Remember Turn Signals

Once you've driven for a while, you might take your turns for granted. You know where you're going, and that might seem like enough. It's not, though. Your turn signals are more than just a courtesy. They're required by the law. That's because road planners across the country appreciate that the best way for everyone to drive safely is by providing as much as information as possible to fellow drivers. When you signal, you're notifying others that they should slow down or grow more alert to your actions. Not using your turn signals endangers you and others.

Use Your Mirrors

This is another bad habit that can develop over time. After you've gotten used to driving in a particular area, you'll feel a comfort level that can lead to sloppy driving. You might start to perform lane merges without checking your mirrors. That's precisely how you wind up smashing into a car in the other lane. Your mirrors are there to provide you with a view that you wouldn't have on your own. Car mirrors eliminate blind spots. By using them, you reduce your odds of crashing into an unseen car.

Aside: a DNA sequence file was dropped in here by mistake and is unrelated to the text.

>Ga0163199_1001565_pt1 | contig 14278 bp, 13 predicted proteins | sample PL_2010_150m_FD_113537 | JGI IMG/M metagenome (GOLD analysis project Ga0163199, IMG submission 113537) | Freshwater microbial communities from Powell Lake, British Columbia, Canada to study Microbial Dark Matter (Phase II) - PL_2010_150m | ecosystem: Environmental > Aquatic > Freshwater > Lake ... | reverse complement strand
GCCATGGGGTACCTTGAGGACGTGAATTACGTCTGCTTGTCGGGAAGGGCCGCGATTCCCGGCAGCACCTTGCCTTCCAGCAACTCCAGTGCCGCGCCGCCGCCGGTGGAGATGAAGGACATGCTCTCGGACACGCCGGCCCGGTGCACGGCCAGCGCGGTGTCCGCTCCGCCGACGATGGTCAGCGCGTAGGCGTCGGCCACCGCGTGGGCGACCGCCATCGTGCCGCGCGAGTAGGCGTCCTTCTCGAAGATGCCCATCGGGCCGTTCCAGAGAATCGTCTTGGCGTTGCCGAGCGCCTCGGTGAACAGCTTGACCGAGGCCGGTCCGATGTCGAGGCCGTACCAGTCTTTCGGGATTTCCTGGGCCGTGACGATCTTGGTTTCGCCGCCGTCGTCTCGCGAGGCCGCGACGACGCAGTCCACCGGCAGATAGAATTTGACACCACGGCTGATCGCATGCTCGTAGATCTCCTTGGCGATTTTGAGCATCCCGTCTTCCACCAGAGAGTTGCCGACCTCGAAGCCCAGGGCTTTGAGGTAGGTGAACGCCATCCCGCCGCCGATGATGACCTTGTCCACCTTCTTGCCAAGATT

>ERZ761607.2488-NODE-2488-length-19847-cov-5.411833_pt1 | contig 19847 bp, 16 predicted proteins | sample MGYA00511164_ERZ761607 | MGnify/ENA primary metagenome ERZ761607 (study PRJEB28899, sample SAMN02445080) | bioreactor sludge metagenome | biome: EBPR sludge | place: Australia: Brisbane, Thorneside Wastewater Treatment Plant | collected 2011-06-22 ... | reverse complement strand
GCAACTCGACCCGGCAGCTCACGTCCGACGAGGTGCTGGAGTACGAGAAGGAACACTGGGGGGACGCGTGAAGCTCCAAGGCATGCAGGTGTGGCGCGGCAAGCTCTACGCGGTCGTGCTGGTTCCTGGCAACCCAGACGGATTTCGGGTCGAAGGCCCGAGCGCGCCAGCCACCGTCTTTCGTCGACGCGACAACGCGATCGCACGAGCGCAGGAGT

Never Drive Drunk

The final tip is just plain common sense. When you have even one alcoholic beverage, your reaction time slows dramatically. When you surpass the legal limit for alcohol in your bloodstream, you're a threat behind the wheel of a large automobile. Cars weigh 4,000 pounds, on average, and you turn them into a moving weapon when you drive while impaired. There's a reason why driving under the influence of alcohol is such a serious crime. It's the worst thing you can do while behind the wheel of an automobile. Never drink and drive.

Driving safely comes down to practicing the right habits. After you train yourself to use these eight tips, you'll feel more comfortable and confident each time you drive.